The Basics of .NET Framework Interoperability

  • Dave
  • Updated date Jan 06, 2021

Platform Interoperability

This article gives an overview of the platform invoke service in order to show how managed code calls a native function contained in a DLL. Assume your application might need to take control of Microsoft Office Excel and perform a processing routine. Because the Excel library is not written in .NET, you would need to access it through the Component Object Model (COM). COM is a set of specifications meant to form a programming discipline for writing reusable software components that can be inserted into an operating system as a binary entity. The topic of COM and .NET interop is out of the scope of this paper. But the only way to share libraries is through interop. The platform service is an internal call mechanism that enables interoperation because of the System.Runtime.InteropSevices namespace contains classes where some of which define the methods that enable a C# program to call raw C DLL.
The Platform Invoke Service   Platform Invoke is a service that enables managed code to call an unmanaged function contained in raw C DLLs, functions that are implemented in dynamically-linked libraries, such as those found in the win32 API. It locates and invokes an exported function and marshals its arguments (integers, strings, arrays, structures, and so on) across the interoperation boundary as needed. The CLR used together with certain base classes of defined in the System.Runtime.InteropServices namespace the .NET Framework allows managed code to directly call functions in native code. These base classes are defined in the System.Runtime.InteropServices namespace.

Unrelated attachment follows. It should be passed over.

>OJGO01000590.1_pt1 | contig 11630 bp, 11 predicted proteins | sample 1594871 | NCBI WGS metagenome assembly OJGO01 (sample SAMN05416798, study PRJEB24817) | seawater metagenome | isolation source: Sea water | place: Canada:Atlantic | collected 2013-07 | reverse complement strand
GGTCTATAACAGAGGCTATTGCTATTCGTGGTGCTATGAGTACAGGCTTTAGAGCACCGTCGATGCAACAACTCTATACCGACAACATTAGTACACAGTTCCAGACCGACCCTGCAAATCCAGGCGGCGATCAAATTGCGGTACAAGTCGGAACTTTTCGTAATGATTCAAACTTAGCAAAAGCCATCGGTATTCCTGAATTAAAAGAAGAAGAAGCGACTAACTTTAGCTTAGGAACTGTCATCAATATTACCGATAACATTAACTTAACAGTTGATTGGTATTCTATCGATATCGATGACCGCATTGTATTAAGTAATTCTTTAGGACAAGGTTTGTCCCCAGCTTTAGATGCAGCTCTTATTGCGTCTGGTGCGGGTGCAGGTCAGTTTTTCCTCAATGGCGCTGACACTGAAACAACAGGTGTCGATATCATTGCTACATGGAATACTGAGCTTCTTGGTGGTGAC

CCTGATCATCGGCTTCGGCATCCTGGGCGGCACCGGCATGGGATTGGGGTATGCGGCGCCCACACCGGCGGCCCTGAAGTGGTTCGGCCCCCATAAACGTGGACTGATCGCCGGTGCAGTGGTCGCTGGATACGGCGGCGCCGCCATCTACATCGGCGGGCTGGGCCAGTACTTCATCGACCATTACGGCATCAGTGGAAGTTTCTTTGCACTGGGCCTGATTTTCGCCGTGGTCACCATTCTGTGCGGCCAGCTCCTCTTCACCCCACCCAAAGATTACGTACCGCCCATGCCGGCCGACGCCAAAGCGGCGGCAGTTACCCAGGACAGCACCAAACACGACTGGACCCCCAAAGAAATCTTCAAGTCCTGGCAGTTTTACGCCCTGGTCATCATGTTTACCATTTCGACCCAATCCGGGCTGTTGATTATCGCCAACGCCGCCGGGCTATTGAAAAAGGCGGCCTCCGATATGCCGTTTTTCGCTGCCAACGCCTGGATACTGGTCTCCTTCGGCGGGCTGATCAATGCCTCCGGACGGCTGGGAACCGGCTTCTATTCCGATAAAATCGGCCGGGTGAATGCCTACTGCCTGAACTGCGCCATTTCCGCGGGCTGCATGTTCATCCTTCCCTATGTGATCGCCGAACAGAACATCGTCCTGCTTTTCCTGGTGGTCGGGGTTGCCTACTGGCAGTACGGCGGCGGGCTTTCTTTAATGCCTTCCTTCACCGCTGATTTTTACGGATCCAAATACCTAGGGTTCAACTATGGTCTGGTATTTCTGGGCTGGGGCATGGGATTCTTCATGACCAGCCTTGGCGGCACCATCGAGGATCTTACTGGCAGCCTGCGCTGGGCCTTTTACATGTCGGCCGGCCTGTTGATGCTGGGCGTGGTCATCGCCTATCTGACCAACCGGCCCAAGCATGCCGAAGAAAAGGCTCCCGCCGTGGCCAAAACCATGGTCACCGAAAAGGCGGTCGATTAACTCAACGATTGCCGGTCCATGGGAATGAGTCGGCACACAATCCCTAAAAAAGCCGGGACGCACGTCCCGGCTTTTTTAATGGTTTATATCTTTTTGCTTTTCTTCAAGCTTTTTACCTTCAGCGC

To call a function from a DLL export from a C# program you must declare this function within a C#:
  • Declare the method by using static and extern keywords.
  • Attach the DLL import attribute to the method
  • The DLLImport attribute allows you to specify the name of the method contained in the DLL.
This example shows you how to use the DllImport attribute to create a message box by calling  MessageBoxA from user32.dll. To examine the functions contained in system component, use the dumpbin.exe tool that ships with the Microsoft Windows SDK:dumbin.exe user32.dll /all  > user.txt
  1. /***** File: example.cs *****/  
  2. using System;  
  3. using System.Runtime.InteropServices;